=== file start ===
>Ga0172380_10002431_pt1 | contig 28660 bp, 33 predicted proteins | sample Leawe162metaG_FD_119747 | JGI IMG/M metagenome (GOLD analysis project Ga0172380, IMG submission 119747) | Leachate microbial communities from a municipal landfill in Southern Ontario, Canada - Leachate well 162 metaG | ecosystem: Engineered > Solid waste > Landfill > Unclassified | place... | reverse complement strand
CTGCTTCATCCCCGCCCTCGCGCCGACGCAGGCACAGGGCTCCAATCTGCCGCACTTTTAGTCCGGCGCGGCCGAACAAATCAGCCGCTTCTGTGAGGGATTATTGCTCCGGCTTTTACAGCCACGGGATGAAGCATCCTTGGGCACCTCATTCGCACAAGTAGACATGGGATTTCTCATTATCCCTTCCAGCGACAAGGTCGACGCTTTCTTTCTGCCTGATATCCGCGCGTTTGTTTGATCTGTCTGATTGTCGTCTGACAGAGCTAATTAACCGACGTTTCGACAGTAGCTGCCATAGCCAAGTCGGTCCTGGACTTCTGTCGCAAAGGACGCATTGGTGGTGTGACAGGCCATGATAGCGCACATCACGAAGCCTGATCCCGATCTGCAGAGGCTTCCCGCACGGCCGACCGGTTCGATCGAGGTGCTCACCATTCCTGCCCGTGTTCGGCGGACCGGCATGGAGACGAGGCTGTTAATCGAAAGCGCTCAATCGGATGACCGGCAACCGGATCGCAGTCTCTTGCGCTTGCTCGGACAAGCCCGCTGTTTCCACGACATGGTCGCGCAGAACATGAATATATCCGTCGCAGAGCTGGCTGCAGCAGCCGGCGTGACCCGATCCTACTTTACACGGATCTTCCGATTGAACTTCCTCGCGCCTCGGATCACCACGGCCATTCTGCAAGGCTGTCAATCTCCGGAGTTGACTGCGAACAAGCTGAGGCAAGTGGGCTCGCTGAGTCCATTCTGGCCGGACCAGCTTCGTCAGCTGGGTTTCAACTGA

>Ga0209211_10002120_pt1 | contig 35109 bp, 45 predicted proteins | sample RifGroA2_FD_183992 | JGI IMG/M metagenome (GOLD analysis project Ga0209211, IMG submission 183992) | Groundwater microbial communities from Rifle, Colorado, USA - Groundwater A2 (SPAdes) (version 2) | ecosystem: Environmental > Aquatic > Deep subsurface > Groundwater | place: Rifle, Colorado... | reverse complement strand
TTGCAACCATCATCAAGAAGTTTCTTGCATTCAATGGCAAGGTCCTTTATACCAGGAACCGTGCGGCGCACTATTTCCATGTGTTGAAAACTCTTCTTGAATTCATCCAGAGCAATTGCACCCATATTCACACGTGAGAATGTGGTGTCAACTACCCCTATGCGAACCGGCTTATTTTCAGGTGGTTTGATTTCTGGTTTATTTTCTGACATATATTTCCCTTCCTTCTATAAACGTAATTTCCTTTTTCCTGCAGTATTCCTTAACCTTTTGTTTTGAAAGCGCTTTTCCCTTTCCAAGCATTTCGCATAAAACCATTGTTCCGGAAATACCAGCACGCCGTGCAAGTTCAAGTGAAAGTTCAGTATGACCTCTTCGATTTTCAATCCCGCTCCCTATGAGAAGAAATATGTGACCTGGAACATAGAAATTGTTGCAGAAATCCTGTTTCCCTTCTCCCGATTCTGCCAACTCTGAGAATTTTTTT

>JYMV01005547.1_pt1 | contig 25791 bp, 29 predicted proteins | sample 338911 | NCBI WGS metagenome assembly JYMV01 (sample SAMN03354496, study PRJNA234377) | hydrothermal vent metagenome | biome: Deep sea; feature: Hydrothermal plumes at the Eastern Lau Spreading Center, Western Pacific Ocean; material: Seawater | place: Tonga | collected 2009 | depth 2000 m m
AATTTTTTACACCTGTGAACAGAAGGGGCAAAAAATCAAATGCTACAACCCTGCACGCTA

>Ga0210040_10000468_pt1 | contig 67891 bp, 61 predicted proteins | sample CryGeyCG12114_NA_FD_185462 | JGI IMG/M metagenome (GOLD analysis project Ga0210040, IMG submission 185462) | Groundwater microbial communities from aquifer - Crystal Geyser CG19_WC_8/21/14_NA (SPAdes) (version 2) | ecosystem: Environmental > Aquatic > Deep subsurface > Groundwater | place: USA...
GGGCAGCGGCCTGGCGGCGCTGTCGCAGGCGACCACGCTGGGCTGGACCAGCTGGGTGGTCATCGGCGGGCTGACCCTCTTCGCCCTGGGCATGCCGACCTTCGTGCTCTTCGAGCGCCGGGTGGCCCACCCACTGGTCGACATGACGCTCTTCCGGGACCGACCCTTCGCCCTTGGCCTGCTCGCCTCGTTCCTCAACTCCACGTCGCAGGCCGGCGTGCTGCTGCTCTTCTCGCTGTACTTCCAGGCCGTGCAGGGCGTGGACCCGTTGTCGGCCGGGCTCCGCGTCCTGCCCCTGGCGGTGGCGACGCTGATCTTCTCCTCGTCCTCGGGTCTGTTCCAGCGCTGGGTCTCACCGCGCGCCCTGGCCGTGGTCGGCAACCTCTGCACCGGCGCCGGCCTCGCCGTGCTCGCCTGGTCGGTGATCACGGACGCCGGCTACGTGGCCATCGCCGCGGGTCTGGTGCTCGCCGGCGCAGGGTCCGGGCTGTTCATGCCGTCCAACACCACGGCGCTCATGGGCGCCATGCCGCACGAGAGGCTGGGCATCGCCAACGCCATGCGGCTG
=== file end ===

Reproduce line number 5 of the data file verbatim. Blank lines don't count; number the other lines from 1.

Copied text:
>JYMV01005547.1_pt1 | contig 25791 bp, 29 predicted proteins | sample 338911 | NCBI WGS metagenome assembly JYMV01 (sample SAMN03354496, study PRJNA234377) | hydrothermal vent metagenome | biome: Deep sea; feature: Hydrothermal plumes at the Eastern Lau Spreading Center, Western Pacific Ocean; material: Seawater | place: Tonga | collected 2009 | depth 2000 m m